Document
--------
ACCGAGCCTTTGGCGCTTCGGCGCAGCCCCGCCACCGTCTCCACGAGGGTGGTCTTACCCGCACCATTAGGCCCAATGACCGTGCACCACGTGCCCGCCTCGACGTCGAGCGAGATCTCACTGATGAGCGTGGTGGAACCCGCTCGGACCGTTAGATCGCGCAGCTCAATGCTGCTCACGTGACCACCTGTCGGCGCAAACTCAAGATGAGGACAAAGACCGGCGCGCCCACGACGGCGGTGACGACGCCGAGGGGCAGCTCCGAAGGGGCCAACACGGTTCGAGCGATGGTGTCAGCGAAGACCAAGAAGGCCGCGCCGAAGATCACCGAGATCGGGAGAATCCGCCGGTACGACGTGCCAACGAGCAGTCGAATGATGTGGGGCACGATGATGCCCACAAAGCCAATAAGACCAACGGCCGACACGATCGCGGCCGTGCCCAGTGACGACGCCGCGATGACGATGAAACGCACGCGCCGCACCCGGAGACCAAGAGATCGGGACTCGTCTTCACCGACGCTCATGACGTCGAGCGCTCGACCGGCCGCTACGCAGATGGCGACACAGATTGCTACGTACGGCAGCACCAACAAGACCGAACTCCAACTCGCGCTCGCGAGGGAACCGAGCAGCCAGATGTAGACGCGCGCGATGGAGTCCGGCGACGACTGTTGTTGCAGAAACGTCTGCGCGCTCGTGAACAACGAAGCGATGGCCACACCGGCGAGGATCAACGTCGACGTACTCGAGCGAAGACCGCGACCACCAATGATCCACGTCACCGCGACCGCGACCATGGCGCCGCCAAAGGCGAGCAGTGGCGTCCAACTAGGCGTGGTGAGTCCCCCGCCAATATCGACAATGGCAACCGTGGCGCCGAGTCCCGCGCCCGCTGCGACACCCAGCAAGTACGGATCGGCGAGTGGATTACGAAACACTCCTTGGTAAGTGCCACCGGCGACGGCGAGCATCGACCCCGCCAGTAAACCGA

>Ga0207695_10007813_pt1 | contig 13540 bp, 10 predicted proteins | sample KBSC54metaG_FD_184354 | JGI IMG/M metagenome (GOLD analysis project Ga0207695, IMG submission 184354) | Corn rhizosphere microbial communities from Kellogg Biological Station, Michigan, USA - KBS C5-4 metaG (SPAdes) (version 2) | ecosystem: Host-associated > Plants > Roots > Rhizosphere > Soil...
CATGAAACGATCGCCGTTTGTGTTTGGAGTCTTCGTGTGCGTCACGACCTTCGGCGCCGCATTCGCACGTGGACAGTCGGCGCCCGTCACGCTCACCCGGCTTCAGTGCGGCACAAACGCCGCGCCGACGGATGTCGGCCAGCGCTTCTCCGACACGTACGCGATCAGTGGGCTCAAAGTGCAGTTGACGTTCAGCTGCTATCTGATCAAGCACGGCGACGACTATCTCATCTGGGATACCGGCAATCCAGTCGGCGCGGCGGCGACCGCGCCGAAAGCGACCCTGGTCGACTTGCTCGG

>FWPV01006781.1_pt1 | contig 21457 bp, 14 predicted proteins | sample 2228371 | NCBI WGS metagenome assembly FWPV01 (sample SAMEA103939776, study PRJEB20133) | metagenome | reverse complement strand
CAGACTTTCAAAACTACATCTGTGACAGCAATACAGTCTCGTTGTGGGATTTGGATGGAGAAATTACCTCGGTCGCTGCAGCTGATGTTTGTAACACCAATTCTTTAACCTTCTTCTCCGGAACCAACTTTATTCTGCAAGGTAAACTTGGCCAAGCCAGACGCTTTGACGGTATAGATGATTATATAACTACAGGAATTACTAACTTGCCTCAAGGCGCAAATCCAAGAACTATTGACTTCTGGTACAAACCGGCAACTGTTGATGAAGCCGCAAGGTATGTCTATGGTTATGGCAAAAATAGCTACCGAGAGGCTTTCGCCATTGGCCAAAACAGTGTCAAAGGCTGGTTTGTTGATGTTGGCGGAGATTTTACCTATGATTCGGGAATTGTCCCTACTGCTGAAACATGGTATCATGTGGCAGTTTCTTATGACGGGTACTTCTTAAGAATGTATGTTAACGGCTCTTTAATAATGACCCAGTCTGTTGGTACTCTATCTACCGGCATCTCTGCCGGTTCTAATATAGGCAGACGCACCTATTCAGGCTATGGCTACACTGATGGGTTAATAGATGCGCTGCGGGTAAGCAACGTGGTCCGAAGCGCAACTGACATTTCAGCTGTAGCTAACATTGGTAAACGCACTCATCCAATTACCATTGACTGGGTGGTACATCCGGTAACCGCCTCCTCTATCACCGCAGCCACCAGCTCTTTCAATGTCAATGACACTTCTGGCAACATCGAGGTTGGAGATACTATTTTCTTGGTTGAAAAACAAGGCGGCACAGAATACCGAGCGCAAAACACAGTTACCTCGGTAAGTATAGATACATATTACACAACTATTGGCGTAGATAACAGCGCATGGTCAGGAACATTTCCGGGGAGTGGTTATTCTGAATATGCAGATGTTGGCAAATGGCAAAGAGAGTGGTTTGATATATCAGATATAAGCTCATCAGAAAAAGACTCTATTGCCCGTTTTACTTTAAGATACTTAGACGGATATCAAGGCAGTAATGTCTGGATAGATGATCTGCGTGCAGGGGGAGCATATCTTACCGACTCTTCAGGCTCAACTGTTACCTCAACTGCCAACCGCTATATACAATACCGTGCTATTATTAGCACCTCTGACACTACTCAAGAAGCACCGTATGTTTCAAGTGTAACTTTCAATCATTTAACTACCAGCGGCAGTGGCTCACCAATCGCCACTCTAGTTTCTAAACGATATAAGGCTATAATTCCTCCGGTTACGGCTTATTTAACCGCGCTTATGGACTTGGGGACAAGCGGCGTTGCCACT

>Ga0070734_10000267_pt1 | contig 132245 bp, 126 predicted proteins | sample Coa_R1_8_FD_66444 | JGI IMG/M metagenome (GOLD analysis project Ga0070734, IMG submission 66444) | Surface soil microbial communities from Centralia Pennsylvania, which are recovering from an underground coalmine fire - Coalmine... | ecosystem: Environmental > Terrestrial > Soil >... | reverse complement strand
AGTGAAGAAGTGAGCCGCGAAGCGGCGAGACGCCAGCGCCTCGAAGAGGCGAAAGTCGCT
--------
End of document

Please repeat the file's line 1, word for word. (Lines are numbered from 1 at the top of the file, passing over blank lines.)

ACCGAGCCTTTGGCGCTTCGGCGCAGCCCCGCCACCGTCTCCACGAGGGTGGTCTTACCCGCACCATTAGGCCCAATGACCGTGCACCACGTGCCCGCCTCGACGTCGAGCGAGATCTCACTGATGAGCGTGGTGGAACCCGCTCGGACCGTTAGATCGCGCAGCTCAATGCTGCTCACGTGACCACCTGTCGGCGCAAACTCAAGATGAGGACAAAGACCGGCGCGCCCACGACGGCGGTGACGACGCCGAGGGGCAGCTCCGAAGGGGCCAACACGGTTCGAGCGATGGTGTCAGCGAAGACCAAGAAGGCCGCGCCGAAGATCACCGAGATCGGGAGAATCCGCCGGTACGACGTGCCAACGAGCAGTCGAATGATGTGGGGCACGATGATGCCCACAAAGCCAATAAGACCAACGGCCGACACGATCGCGGCCGTGCCCAGTGACGACGCCGCGATGACGATGAAACGCACGCGCCGCACCCGGAGACCAAGAGATCGGGACTCGTCTTCACCGACGCTCATGACGTCGAGCGCTCGACCGGCCGCTACGCAGATGGCGACACAGATTGCTACGTACGGCAGCACCAACAAGACCGAACTCCAACTCGCGCTCGCGAGGGAACCGAGCAGCCAGATGTAGACGCGCGCGATGGAGTCCGGCGACGACTGTTGTTGCAGAAACGTCTGCGCGCTCGTGAACAACGAAGCGATGGCCACACCGGCGAGGATCAACGTCGACGTACTCGAGCGAAGACCGCGACCACCAATGATCCACGTCACCGCGACCGCGACCATGGCGCCGCCAAAGGCGAGCAGTGGCGTCCAACTAGGCGTGGTGAGTCCCCCGCCAATATCGACAATGGCAACCGTGGCGCCGAGTCCCGCGCCCGCTGCGACACCCAGCAAGTACGGATCGGCGAGTGGATTACGAAACACTCCTTGGTAAGTGCCACCGGCGACGGCGAGCATCGACCCCGCCAGTAAACCGA